The time is ripe to create a fourth branch of the military a cyber-warfare branch.
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So conclude two Army officers. The existing cultures of the Army, Navy and Air Force are fundamentally incompatible to adequately defend against cyber attacks, argue Lt. Col. Gregory Conti and Col. John "Buck" Surdu, in an article published in IA newsletter. They characterize the cyber warfare components of each branch as "ill-fitting appendages that attempt to operate in inhospitable cultures where technical expertise is not recognized, cultivated or completely misunderstood."
"These cultures inhibit and in some cases punish the development of the technical expertise needed for this new warfare domain."
The three major services are properly positioned to fight kinetic wars, and they value skills such as marksmanship, physical strength, the ability to leap out of airplanes and lead combat units under enemy fire. "Unfortunately," the two officers write, "these skills are irrelevant in cyber warfare." Technical expertise isn't highly valued in the three services. Just look at military uniforms: no decorations or badges honoring technical expertise, the officers point out. In addition, the career paths of soldiers, sailors, airmen and their officers with technical skills are littered with more obstacles than those with more traditional military proficiencies, write Conti, a West Point computer science assistant professor, and Surdu, chief of staff of the Army's Research, Development and Engineering Command.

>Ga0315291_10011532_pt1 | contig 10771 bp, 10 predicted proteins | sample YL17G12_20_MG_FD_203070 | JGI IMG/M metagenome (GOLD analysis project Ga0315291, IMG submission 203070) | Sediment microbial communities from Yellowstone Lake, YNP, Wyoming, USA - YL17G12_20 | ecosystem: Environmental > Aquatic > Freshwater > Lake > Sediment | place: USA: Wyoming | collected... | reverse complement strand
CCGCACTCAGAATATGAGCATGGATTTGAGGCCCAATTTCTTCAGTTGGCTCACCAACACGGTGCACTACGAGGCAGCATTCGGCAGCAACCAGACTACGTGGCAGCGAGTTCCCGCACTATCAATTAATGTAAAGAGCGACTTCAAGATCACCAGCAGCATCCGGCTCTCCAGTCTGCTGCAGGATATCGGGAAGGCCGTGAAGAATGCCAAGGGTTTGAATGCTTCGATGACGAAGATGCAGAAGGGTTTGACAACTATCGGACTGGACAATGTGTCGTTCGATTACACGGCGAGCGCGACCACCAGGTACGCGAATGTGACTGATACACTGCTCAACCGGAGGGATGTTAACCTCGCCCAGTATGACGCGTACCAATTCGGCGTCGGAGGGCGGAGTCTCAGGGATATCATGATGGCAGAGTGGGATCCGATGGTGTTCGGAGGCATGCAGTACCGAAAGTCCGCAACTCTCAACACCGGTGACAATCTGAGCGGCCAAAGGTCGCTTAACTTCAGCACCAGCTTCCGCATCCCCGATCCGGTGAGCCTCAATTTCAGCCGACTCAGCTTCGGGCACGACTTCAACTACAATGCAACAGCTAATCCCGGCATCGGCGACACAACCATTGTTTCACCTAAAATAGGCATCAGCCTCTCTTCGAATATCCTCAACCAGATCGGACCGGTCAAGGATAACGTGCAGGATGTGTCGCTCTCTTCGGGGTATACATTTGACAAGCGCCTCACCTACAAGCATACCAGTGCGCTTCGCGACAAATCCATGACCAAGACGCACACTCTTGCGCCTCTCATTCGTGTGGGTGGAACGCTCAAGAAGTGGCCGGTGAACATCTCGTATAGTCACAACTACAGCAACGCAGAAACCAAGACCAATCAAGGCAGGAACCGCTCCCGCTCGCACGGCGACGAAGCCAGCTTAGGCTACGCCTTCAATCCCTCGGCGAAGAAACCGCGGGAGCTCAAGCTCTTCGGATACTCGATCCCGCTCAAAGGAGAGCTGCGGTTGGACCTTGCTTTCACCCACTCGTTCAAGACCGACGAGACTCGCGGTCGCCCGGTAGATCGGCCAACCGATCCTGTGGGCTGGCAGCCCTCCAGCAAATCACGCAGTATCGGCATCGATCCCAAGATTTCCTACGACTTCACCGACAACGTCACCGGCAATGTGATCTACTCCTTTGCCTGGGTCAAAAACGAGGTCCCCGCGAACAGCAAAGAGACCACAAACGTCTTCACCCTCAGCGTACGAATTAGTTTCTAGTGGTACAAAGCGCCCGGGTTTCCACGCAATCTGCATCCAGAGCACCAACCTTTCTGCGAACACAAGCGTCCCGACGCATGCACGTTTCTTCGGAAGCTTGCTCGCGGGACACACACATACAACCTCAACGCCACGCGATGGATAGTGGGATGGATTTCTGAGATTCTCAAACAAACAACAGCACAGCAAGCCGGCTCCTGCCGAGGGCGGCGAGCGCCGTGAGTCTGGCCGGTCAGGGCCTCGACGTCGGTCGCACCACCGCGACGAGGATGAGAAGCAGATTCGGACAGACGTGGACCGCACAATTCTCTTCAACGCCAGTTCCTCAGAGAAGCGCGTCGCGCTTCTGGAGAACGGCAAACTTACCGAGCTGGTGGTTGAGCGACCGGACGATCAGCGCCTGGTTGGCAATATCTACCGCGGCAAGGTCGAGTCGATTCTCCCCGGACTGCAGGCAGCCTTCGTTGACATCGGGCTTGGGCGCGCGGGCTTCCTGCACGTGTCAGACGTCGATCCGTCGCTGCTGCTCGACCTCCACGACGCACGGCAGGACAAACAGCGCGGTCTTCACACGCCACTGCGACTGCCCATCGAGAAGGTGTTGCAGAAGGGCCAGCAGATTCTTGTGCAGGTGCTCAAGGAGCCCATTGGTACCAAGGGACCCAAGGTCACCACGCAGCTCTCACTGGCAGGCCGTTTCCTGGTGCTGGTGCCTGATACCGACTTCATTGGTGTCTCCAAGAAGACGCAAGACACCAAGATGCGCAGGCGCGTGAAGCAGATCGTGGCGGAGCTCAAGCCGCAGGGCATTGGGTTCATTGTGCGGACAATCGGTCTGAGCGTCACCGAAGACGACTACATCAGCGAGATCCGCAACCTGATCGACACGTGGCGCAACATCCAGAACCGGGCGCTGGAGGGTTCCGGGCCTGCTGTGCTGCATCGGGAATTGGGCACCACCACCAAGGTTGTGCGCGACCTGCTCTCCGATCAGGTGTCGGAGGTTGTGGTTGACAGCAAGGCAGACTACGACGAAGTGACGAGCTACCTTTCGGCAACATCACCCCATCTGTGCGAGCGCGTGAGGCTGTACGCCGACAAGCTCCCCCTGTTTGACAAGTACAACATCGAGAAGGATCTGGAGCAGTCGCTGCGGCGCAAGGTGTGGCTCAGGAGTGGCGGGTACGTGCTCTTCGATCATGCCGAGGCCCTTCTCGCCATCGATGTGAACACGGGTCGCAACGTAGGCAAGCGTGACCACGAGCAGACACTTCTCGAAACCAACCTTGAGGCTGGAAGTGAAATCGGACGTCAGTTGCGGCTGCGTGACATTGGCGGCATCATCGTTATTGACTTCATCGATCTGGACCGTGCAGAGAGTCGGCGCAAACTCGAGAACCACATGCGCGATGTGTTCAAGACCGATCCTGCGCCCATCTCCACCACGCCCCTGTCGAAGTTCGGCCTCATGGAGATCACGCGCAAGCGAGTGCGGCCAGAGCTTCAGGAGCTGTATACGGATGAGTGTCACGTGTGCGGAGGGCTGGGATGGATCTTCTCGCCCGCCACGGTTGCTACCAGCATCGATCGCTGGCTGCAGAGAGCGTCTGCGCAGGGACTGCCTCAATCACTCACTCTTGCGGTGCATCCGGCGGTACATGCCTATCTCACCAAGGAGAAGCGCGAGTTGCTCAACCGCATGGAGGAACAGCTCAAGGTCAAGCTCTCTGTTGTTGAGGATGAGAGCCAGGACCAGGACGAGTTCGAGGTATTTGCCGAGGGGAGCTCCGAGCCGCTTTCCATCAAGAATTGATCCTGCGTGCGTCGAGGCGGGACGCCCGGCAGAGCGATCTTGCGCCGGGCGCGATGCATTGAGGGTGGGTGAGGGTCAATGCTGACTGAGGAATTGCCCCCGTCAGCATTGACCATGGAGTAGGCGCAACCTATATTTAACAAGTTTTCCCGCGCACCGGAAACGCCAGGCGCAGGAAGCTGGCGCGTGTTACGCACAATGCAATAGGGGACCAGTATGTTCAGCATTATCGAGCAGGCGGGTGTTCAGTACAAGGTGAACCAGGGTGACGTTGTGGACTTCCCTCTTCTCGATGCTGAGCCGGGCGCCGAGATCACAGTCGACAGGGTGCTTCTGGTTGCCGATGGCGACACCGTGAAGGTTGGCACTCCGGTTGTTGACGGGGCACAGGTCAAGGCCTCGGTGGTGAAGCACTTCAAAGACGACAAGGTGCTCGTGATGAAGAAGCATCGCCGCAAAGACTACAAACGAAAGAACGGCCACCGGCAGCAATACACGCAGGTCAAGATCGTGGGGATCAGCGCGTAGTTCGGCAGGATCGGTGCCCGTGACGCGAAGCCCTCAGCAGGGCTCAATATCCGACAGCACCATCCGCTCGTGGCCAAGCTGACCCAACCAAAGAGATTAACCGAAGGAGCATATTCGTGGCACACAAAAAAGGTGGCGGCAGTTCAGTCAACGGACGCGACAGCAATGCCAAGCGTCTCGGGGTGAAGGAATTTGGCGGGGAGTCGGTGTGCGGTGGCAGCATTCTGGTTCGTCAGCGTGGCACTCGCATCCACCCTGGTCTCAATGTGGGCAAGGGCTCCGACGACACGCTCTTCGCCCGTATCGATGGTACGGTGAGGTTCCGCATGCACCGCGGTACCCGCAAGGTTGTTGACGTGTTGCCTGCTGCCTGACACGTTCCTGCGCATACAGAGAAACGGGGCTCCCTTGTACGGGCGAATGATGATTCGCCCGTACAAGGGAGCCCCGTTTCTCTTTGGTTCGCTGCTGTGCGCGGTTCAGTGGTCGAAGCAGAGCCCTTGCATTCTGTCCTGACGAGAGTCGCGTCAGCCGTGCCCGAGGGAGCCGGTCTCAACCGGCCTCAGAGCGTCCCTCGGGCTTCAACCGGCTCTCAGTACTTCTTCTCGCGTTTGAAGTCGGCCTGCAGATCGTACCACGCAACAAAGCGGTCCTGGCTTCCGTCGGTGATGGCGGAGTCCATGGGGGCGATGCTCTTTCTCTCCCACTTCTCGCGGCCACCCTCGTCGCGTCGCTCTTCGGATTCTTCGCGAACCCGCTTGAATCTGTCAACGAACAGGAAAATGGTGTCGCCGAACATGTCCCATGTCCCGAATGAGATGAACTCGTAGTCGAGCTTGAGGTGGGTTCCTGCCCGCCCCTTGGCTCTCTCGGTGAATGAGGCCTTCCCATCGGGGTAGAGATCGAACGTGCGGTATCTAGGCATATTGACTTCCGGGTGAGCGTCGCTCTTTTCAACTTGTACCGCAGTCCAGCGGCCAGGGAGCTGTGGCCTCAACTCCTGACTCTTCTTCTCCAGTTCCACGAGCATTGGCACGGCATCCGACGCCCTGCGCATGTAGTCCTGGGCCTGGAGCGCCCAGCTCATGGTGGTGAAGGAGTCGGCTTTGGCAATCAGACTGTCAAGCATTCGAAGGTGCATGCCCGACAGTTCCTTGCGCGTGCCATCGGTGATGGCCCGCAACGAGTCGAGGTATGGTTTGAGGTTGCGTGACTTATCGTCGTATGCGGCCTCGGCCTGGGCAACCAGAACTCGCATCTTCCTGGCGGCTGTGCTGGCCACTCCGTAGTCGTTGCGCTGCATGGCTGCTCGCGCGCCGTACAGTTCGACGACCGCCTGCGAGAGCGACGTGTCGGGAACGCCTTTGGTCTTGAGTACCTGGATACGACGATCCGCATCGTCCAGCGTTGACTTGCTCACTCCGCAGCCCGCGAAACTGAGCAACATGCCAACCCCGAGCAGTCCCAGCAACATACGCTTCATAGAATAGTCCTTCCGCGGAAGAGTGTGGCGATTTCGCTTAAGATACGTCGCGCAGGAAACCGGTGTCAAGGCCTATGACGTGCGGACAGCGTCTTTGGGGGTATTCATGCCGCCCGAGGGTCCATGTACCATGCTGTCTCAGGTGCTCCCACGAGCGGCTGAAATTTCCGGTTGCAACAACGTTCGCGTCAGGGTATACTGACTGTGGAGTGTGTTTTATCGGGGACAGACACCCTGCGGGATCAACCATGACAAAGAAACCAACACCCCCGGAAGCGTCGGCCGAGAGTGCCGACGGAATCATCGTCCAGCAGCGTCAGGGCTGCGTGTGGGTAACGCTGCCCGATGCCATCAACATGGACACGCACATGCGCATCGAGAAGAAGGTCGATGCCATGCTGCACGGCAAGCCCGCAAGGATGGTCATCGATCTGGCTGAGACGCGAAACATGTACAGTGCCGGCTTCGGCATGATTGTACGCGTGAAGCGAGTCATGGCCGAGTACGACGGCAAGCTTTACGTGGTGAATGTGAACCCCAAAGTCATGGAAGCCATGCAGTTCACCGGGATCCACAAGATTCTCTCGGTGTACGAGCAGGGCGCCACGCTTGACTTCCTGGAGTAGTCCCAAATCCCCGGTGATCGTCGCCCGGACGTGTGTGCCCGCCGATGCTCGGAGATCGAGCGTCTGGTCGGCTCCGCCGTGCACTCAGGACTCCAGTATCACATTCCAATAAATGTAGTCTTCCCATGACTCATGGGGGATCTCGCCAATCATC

The officers note that the National Security Agency could serve as that fourth branch, with its dual broad missions of information assurance and signals intelligence. But the NSA culture is highly influenced by the Army, Navy and Air Force, headed by a three-star flag officer, and which rotates military officers in and out of the agency to gain technical and intelligence expertise. "NSA is relegated to a subordinate role when the mission of cyber warfare should be on par with other military services," the officers write. "Ultimately, the role of fighting and winning in cyberspace is a military mission one that can recruit, train and retain highly qualified cyber-warfare combatants."
Conti and Surdu reason: "Adding an efficient and effective cyber branch alongside the Army, Navy and Air Force would provide our nation with the capability to defend our technological infrastructure and conduct offensive operations. Perhaps more important, the existence of this capability would serve as a strong deterrent for our nation's enemies."
How likely could Conti's and Surdu's idea be realized? With all of the challenges facing the nation the faltering economy, two wars, health care, education and global warming finding the bandwidth to create a new service branch is not likely. Plus imagine the resistance from within the Pentagon and its supporters on Capitol Hill, as well as the ill feeling resulting in the creation of the Department of Homeland Security. Still, it wasn't that long ago when a relatively new technology served as the basis of a new service branch despite similar antagonism when Congress created the Air Force in 1947.